Pharma World Magazine interviews Pietro Antonio Tataranni, Vice President Global Medical Operations Sanofi, on the future of the pharmaceutical research

Caterina Lazzarini

Each pharmaceutical researcher knows how finding new drugs is discouraging and how many diseases has had no pharmacological treatment yet. It seems that something has gone wrong in the last decades, but new hopes are arising from translational medicine. Pharma World Magazine has gone deep into the new drug discovery strategies talking with Pietro Antonio Tataranni Vice President Global Medical Operations Sanofi.

Dr Tataranni, what cause the difficulties in discovery new efficient drugs?

So far the development of a drug has proceeded according to a strict linear scheme that has identified molecules that in 70% of cases hasn’t survived to preclinical studies and Phase III. Even the impressive genetic discoveries of recent decades have not lead the expected results. We have identified all the thousands of genes of the human genome and the more than 200 thousand proteins they encoded. It is logical to assume that now we have all of the molecular targets for developing new drugs, but it is not so and there are very few new drugs on the market available to the patients. This is because we do not know how these molecular targets interact each other within very complex, and often redundant, molecular pathways that cause the development of a disease (or a series of diseases sometimes even clinically different) in a certain human phenotype.

Could you explain us what is translational medicine?

Translational medicine is not a concept for the future. Translational medicine is already here. Translational medicine puts the patient and his disease at the center of the drug development. In the past the discovery of a new pharmacological therapy started from the chemical molecules available, that were tested to find out the possible diseases in which they could be active. Now, the translational medicine has flipped this approach. According to this new vision the pharmaceutical discovery starts studying and understanding the molecular mechanism that causes a disease, and the chemical or biochemical entities, suitable to “fix” the situation, is rationally designed only starting from this knowledge. Studying these molecular pathway and crossing this information with the genetic information is very complicated and typically involves several different (often working in a different Countries) research groups that synergistically make and linked new discoveries.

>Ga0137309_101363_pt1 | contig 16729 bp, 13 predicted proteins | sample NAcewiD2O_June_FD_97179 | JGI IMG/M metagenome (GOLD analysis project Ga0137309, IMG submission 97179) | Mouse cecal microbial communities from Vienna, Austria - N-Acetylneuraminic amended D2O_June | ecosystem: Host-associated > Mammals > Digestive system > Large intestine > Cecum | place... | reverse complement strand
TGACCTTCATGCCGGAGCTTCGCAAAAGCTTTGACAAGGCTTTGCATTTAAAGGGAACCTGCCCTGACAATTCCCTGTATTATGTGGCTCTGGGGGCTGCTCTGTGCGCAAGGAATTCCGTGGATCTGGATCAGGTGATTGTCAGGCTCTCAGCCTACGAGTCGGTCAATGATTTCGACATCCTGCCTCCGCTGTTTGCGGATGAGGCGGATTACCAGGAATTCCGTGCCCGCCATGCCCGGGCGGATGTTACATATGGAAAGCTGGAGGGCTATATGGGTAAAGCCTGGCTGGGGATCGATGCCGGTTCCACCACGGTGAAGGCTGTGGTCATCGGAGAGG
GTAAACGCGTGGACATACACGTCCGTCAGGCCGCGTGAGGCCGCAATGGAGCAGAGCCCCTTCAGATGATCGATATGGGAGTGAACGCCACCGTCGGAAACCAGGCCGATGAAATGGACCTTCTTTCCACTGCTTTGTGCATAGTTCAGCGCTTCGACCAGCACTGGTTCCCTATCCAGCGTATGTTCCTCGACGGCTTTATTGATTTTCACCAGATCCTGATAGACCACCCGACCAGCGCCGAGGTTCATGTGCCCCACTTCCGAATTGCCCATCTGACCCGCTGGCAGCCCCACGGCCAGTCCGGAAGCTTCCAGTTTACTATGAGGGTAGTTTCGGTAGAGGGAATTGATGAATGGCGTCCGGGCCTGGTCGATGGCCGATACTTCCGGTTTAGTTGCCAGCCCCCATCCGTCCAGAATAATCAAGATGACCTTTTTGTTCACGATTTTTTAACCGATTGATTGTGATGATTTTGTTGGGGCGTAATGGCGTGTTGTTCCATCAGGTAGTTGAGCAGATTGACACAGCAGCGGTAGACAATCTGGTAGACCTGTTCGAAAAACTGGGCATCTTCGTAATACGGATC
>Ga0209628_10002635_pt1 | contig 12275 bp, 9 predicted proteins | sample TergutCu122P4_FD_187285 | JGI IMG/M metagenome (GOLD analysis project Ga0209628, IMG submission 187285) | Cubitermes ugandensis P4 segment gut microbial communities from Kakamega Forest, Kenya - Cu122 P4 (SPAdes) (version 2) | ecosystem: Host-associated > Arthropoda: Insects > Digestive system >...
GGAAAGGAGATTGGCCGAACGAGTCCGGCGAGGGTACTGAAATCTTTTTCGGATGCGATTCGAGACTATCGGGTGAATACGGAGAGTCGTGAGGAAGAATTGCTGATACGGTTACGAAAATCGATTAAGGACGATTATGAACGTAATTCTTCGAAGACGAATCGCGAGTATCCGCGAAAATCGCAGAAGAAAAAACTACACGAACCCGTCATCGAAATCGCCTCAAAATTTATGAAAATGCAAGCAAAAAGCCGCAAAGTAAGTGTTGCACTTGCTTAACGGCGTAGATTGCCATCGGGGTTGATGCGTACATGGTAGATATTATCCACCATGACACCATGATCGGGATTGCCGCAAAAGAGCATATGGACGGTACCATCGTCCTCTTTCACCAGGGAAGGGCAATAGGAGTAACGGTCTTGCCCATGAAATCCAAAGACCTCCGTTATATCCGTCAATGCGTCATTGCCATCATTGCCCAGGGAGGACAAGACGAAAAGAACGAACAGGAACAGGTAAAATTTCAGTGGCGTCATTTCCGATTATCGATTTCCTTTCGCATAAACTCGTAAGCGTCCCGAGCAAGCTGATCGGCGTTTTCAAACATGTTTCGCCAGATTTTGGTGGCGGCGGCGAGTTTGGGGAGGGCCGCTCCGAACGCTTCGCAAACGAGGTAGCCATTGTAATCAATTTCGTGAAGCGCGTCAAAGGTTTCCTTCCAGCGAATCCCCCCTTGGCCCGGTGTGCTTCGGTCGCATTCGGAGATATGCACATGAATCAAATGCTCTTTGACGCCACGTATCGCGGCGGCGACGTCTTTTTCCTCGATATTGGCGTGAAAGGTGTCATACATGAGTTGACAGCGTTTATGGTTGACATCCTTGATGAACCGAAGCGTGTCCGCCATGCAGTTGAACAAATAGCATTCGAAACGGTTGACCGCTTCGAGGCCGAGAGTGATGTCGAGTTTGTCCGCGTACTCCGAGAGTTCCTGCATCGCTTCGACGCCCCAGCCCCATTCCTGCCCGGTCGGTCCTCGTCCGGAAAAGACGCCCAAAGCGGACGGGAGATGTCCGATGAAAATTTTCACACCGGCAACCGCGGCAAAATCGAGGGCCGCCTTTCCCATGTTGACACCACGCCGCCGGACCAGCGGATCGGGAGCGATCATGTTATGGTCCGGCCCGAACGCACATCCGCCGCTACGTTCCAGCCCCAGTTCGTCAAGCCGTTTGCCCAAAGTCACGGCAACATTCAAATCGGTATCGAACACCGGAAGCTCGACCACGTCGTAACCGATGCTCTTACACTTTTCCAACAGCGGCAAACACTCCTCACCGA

Which are its effect on the drug discovery?

The research model based on translational medicine requires a structural change of the research laboratories due to the fact that research and discoveries cannot be limited to a single laboratory both public or private, large or small. Translational medicine requires a model capable of creating open and collaborative research among different ecosystems: pharma, biotech, universities can generate innovation together even working independently. This is even more important if we think that pharmaceutical research and drug development don’t stop but are evolving progressively including outcomes reported by the patient, evidence of effectiveness related to the real world, diagnostic services, disease management, drug delivery devices and innovative options to self-medicate. This will help us redefine the added value of the drug in the real context and reduce the gap between health supply and demand.